Dodge Charger and Challenger AWD Models Offer Best of Both Worlds
Ever noticed that performance cars, like the Dodge Challenger, Dodge Charger, Chevy Camaro, Ford Mustang, and many others, have rear-wheel-drive suspensions? There’s a reason for it, but there’s also a reason why vehicles with rear-wheel drive aren’t ideal in certain conditions. To combat the decisions buyers sometimes have to make between getting a performance vehicle or an all-wheel-drive vehicle, Dodge makes two performance vehicles that are rear-wheel drive with all-wheel-drive capabilities. Now, we know we may never need AWD in South Florida, but we wanted to share for those who may spend time in climates that would make AWD a necessity!
Rear-Wheel-Drive (RWD): Pros and Cons
First and foremost, performance vehicles typically have rear-wheel-drive because weight distribution is more evenly dispersed and this results in better handling, which is very important when traveling at high speeds.
The equipment that controls torque distribution is fairly heavy, and front-wheel drive vehicles generally connect the drivetrain equipment to the transmission, so all of the equipment’s weight is condensed in one area, the front of the vehicle. However, rear-wheel drive vehicles distribute the weight of the drivetrain equipment more evenly, and that results in better handling. Also since all of the vehicle’s traction is given to the rear wheels, it accelerates faster — ever seen a powerful rear-wheel drive lift the front of a vehicle up when launching off the starting line? The new Dodge Challenger SRT Demon is the first factory-production car to ever do that.
However, when driving in slippery conditions, rear-wheel drive is not as dependable as front-wheel-drive. In slippery conditions, it is more helpful for a car to be pulled forward by the front wheels rather than pushed forward by the rear wheels. Additionally, while the lack of weight distribution of front-wheel drive vehicles doesn’t provide the same level of handling when traveling at high speeds like rear wheel vehicles provide, in slippery conditions, the extra weight at the front of the car provides more traction to the front wheels in addition to the traction already provided to the wheels by drivetrain.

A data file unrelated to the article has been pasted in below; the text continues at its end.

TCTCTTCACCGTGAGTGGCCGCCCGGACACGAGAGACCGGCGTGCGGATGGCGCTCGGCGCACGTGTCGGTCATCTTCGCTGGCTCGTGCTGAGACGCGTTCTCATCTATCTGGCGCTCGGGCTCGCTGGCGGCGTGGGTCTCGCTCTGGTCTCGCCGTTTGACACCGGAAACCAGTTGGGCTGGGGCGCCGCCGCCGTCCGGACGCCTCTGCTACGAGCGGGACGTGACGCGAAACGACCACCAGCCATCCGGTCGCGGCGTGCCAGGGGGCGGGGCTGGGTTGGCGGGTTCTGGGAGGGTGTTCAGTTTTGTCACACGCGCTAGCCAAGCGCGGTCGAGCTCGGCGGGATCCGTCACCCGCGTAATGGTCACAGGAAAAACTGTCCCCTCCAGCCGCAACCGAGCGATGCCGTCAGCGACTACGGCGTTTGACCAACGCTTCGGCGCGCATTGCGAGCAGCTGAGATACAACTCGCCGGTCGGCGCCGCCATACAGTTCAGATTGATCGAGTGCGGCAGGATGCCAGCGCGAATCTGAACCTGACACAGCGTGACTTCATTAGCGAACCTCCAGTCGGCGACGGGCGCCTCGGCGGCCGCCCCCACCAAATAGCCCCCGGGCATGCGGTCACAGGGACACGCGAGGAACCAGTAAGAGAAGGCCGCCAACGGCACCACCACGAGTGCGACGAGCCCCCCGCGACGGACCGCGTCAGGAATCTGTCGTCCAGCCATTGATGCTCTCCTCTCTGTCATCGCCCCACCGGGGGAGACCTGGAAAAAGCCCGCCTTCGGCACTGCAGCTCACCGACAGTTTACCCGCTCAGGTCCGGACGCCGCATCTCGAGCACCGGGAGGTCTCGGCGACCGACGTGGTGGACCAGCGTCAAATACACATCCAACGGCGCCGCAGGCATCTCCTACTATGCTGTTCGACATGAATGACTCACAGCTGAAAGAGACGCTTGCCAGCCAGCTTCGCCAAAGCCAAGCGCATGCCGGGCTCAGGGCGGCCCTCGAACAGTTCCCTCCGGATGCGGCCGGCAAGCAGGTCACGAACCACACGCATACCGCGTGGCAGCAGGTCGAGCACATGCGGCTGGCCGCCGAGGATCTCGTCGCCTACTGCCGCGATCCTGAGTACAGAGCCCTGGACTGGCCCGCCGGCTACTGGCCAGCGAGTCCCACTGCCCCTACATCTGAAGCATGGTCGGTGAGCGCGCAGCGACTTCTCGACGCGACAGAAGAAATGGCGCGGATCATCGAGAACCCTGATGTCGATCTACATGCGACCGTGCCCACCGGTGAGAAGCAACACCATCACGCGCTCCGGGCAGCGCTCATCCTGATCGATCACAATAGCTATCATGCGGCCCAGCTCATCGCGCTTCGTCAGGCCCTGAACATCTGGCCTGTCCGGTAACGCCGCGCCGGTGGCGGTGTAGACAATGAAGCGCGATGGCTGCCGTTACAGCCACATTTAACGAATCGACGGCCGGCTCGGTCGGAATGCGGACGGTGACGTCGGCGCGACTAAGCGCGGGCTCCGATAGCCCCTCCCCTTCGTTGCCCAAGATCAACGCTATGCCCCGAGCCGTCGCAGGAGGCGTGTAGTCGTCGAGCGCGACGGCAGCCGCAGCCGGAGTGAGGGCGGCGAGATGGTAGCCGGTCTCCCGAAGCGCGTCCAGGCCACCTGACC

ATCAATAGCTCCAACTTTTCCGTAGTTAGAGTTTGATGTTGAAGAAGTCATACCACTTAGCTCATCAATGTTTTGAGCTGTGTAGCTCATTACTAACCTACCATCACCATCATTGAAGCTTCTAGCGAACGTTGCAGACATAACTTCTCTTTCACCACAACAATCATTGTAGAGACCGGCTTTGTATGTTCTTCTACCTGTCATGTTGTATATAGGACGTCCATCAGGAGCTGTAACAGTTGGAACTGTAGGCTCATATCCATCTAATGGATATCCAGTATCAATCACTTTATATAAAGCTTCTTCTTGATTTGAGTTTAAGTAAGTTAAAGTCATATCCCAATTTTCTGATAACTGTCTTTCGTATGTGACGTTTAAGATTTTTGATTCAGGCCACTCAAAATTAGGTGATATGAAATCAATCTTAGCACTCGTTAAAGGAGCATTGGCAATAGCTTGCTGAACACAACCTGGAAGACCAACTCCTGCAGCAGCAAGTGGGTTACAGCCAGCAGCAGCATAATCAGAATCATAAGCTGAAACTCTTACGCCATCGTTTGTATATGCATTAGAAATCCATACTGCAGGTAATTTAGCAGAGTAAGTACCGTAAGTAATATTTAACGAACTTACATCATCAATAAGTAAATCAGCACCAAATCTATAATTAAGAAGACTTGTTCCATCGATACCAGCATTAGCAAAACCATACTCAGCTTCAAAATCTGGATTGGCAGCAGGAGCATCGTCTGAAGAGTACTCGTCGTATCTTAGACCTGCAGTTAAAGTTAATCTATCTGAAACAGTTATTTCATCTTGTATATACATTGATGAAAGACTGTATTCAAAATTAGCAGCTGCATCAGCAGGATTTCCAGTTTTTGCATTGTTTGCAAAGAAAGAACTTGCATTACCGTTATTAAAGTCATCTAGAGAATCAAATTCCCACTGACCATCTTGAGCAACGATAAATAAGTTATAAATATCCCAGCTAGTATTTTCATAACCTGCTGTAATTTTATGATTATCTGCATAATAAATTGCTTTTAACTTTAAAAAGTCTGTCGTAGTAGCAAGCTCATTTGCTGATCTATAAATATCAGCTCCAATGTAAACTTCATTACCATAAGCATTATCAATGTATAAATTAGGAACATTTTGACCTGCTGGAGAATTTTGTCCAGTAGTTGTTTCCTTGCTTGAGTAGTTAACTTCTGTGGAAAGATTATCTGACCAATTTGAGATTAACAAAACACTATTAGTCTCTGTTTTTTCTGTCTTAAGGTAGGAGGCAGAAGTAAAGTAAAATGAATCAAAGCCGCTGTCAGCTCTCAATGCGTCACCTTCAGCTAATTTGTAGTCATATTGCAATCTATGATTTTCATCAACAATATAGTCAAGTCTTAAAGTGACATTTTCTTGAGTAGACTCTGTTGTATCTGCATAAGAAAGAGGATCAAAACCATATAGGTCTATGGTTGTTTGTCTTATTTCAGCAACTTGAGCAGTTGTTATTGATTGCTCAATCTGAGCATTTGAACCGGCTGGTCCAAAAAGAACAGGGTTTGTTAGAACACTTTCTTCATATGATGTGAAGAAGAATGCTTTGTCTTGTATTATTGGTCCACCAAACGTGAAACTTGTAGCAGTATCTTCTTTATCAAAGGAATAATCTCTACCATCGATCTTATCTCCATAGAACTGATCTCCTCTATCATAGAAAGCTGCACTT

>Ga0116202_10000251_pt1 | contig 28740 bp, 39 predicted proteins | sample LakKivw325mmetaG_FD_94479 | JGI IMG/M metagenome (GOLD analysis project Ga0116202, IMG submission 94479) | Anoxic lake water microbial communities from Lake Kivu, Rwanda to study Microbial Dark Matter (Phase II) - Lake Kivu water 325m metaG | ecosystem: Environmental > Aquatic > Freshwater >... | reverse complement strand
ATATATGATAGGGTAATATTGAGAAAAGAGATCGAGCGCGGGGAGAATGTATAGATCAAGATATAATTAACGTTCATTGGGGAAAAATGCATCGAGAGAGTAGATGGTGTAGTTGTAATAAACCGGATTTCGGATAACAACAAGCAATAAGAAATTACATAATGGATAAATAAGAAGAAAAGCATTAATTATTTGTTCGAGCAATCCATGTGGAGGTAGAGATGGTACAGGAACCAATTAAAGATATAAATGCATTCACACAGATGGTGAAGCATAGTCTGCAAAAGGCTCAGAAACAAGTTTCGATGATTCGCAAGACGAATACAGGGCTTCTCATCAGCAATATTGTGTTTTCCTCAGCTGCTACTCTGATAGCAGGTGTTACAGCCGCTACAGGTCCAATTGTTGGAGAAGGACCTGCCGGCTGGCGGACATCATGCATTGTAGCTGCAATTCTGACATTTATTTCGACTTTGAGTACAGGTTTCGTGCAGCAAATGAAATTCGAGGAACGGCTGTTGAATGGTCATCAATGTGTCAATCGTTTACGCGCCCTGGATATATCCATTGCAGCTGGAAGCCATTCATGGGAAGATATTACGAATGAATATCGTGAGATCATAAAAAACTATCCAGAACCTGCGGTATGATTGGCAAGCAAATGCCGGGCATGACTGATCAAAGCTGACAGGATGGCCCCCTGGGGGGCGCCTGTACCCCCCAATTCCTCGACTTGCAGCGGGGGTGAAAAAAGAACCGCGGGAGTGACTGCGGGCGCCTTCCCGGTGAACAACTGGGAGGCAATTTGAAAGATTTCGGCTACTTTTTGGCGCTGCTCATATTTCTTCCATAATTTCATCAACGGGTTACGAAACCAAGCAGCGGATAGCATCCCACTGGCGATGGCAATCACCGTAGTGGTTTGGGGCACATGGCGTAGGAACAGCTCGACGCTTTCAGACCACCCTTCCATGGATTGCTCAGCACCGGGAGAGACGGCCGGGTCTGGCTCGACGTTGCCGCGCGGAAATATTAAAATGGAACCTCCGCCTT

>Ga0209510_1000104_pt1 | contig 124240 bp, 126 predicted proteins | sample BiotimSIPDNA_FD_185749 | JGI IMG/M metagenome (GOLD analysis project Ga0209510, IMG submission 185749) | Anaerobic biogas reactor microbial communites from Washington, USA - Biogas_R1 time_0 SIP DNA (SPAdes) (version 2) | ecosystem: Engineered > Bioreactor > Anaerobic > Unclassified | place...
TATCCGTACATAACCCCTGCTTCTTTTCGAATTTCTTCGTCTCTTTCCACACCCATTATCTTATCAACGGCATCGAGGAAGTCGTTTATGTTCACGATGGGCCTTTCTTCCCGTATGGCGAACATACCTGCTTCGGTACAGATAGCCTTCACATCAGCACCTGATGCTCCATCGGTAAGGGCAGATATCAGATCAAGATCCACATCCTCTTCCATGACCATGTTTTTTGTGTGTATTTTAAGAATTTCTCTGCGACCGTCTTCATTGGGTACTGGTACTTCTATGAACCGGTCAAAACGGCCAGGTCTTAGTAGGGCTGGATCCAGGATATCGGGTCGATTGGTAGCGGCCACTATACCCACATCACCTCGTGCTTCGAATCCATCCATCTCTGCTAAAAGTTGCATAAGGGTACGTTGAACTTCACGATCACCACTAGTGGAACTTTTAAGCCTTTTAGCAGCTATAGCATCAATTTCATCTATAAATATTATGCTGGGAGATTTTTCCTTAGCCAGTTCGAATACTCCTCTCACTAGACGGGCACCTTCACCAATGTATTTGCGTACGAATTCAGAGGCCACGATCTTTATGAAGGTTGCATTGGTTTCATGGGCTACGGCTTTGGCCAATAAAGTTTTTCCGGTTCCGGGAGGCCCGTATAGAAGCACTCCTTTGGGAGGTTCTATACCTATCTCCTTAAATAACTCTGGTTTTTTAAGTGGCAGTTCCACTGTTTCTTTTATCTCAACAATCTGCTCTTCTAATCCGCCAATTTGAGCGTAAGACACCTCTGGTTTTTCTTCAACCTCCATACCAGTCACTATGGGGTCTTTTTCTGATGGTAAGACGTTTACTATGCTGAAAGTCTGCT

Considering the pros and cons of each drivetrain, Dodge made a unique drivetrain system for the Dodge Charger and just recently they also made it available on the Dodge Challenger.
Dodge Challenger GT AWD and Charger
The Dodge Charger SE and SXT have been available with four-wheel-drive for a few years, and in 2017, Dodge added that same all-wheel-drive system to the Challenger GT AWD, and it is the first and only two-door muscle car with all-wheel-drive.
The AWD system available on the Challenger and Charger features an active transfer case and front-axle disconnect, both of which allow the vehicle to transfer from rear-wheel drive to all-wheel drive when the vehicle’s sensors detect a need for it.
The part-time all-wheel drive system allows drivers to benefit from the standard rear power of the rear-wheel drive system when driving in normal road conditions, but when the road is slippery, the all-wheel drive system is engaged and all of the vehicle’s wheels receive an equal amount of torque and traction.
Also, when the AWD system is engaged, it is accompanied with vehicle dynamic control (VDC), which also improves handling and helps the vehicle stay on track. Furthermore, drivers can also gain more control when using the vehicle’s die-cast steering-wheel-mounted paddle shifters to shift gears themselves.
With the AWD capabilities of the Charger and Challenger, consumers no longer need to choose between safety and speed, or a summer car and a winter car, they can have them both. As mentioned earlier, since AWD vehicles are not necessary in South Florida, we currently are not stocking them in inventory. However, if you are interested in a rear wheel drive beast, view University Dodge’s Dodge Challenger and Charger inventory online. Want the new Challenger GT AWD? View the Dodge Challenger GT AWD.